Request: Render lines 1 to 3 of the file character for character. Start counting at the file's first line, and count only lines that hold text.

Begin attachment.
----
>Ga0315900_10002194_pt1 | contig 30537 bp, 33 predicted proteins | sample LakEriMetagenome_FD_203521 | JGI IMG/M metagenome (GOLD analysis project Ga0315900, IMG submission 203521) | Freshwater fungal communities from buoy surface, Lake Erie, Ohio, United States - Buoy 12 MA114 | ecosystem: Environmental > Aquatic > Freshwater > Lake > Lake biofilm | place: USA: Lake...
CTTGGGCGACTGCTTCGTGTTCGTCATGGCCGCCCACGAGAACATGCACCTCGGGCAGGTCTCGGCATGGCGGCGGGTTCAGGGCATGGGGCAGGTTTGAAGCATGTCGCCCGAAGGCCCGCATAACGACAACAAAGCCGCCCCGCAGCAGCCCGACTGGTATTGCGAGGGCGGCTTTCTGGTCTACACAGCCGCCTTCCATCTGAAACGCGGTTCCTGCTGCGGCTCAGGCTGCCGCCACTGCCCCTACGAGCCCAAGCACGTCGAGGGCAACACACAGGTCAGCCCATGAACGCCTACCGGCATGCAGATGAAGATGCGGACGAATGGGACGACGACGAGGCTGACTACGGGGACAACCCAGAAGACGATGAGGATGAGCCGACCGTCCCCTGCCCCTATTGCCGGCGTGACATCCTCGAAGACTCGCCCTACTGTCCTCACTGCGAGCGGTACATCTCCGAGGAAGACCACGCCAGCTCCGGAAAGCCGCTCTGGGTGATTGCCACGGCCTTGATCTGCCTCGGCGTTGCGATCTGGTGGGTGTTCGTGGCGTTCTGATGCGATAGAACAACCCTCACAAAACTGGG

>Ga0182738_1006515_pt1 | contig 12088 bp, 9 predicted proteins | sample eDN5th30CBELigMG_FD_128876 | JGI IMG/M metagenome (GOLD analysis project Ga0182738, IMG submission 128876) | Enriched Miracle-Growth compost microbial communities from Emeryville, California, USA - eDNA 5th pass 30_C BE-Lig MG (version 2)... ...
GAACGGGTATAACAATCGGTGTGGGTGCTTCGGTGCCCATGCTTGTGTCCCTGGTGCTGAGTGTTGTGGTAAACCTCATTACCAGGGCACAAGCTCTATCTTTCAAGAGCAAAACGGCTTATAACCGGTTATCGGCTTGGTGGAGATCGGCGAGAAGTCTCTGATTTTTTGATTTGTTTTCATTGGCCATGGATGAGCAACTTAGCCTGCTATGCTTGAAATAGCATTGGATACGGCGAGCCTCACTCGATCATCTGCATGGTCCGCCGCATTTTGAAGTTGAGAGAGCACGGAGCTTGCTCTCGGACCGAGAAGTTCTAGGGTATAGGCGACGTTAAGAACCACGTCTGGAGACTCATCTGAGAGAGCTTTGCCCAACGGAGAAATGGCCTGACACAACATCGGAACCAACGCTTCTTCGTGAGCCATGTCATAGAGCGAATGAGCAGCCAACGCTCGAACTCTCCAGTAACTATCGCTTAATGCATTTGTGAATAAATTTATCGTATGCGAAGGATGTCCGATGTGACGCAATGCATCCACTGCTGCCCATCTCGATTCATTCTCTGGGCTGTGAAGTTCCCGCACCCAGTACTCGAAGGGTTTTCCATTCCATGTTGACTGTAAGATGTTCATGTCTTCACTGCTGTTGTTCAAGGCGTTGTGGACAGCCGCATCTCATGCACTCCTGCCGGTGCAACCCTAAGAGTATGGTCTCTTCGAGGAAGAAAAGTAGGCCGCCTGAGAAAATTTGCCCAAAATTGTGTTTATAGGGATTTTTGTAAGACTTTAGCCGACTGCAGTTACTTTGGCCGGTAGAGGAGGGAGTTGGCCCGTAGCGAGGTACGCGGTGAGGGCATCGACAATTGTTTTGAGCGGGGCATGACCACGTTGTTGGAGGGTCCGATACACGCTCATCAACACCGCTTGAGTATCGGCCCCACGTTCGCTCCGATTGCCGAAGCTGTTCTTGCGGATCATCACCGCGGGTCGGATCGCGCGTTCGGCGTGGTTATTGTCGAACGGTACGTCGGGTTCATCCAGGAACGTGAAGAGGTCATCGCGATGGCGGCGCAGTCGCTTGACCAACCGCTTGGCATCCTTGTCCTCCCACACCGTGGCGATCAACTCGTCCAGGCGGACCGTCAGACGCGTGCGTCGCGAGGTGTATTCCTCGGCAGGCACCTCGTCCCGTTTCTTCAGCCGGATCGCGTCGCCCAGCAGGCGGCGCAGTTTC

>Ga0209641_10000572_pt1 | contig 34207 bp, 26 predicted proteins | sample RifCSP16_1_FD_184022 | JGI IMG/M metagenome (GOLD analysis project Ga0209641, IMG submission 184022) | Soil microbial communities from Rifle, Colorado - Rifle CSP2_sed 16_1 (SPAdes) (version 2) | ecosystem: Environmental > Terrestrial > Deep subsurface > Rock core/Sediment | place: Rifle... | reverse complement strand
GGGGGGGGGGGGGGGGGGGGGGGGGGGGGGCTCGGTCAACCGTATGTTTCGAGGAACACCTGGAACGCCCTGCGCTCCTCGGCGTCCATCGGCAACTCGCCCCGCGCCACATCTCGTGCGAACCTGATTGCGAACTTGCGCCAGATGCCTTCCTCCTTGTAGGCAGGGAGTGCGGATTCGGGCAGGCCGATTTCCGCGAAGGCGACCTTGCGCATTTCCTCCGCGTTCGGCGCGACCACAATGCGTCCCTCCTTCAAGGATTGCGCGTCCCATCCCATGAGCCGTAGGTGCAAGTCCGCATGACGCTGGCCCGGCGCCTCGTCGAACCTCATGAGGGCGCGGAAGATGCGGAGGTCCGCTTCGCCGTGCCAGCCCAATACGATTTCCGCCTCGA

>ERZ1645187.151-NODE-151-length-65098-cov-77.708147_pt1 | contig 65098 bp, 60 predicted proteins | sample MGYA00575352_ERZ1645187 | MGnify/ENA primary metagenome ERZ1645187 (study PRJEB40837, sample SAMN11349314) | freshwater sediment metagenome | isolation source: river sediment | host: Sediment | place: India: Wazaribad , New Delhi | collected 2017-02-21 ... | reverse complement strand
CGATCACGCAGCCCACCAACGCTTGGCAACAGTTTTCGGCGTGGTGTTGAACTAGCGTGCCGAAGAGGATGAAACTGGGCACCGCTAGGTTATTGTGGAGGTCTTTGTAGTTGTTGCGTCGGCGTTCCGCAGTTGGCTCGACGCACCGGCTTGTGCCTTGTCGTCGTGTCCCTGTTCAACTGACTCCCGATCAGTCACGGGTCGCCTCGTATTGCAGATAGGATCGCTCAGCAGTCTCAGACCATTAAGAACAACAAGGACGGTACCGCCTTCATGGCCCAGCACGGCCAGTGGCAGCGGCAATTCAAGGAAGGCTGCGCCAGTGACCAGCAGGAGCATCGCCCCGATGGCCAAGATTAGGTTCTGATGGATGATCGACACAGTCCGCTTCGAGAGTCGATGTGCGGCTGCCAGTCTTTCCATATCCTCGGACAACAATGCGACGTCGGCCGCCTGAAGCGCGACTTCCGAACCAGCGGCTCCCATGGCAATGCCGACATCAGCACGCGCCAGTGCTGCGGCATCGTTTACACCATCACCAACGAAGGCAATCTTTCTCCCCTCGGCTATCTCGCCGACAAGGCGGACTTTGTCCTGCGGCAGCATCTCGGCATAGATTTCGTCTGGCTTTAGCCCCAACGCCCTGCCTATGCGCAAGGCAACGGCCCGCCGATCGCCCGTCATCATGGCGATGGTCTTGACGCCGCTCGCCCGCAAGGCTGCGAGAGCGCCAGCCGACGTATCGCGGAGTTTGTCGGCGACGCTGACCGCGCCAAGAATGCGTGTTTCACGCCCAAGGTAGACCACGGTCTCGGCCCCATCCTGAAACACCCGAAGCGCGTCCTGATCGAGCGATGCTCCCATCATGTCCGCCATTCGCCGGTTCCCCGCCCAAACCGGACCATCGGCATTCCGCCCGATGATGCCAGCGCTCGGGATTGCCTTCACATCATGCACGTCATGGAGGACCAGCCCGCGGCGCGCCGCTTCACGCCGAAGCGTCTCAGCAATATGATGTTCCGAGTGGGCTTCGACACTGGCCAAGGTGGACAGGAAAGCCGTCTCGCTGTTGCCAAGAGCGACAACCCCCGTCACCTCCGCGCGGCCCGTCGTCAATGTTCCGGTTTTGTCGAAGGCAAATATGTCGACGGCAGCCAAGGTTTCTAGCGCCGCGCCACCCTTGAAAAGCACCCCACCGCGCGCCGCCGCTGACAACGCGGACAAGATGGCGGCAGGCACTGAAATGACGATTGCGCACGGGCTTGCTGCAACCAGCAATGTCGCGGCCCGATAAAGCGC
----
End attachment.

>Ga0315900_10002194_pt1 | contig 30537 bp, 33 predicted proteins | sample LakEriMetagenome_FD_203521 | JGI IMG/M metagenome (GOLD analysis project Ga0315900, IMG submission 203521) | Freshwater fungal communities from buoy surface, Lake Erie, Ohio, United States - Buoy 12 MA114 | ecosystem: Environmental > Aquatic > Freshwater > Lake > Lake biofilm | place: USA: Lake...
CTTGGGCGACTGCTTCGTGTTCGTCATGGCCGCCCACGAGAACATGCACCTCGGGCAGGTCTCGGCATGGCGGCGGGTTCAGGGCATGGGGCAGGTTTGAAGCATGTCGCCCGAAGGCCCGCATAACGACAACAAAGCCGCCCCGCAGCAGCCCGACTGGTATTGCGAGGGCGGCTTTCTGGTCTACACAGCCGCCTTCCATCTGAAACGCGGTTCCTGCTGCGGCTCAGGCTGCCGCCACTGCCCCTACGAGCCCAAGCACGTCGAGGGCAACACACAGGTCAGCCCATGAACGCCTACCGGCATGCAGATGAAGATGCGGACGAATGGGACGACGACGAGGCTGACTACGGGGACAACCCAGAAGACGATGAGGATGAGCCGACCGTCCCCTGCCCCTATTGCCGGCGTGACATCCTCGAAGACTCGCCCTACTGTCCTCACTGCGAGCGGTACATCTCCGAGGAAGACCACGCCAGCTCCGGAAAGCCGCTCTGGGTGATTGCCACGGCCTTGATCTGCCTCGGCGTTGCGATCTGGTGGGTGTTCGTGGCGTTCTGATGCGATAGAACAACCCTCACAAAACTGGG

>Ga0182738_1006515_pt1 | contig 12088 bp, 9 predicted proteins | sample eDN5th30CBELigMG_FD_128876 | JGI IMG/M metagenome (GOLD analysis project Ga0182738, IMG submission 128876) | Enriched Miracle-Growth compost microbial communities from Emeryville, California, USA - eDNA 5th pass 30_C BE-Lig MG (version 2)... ...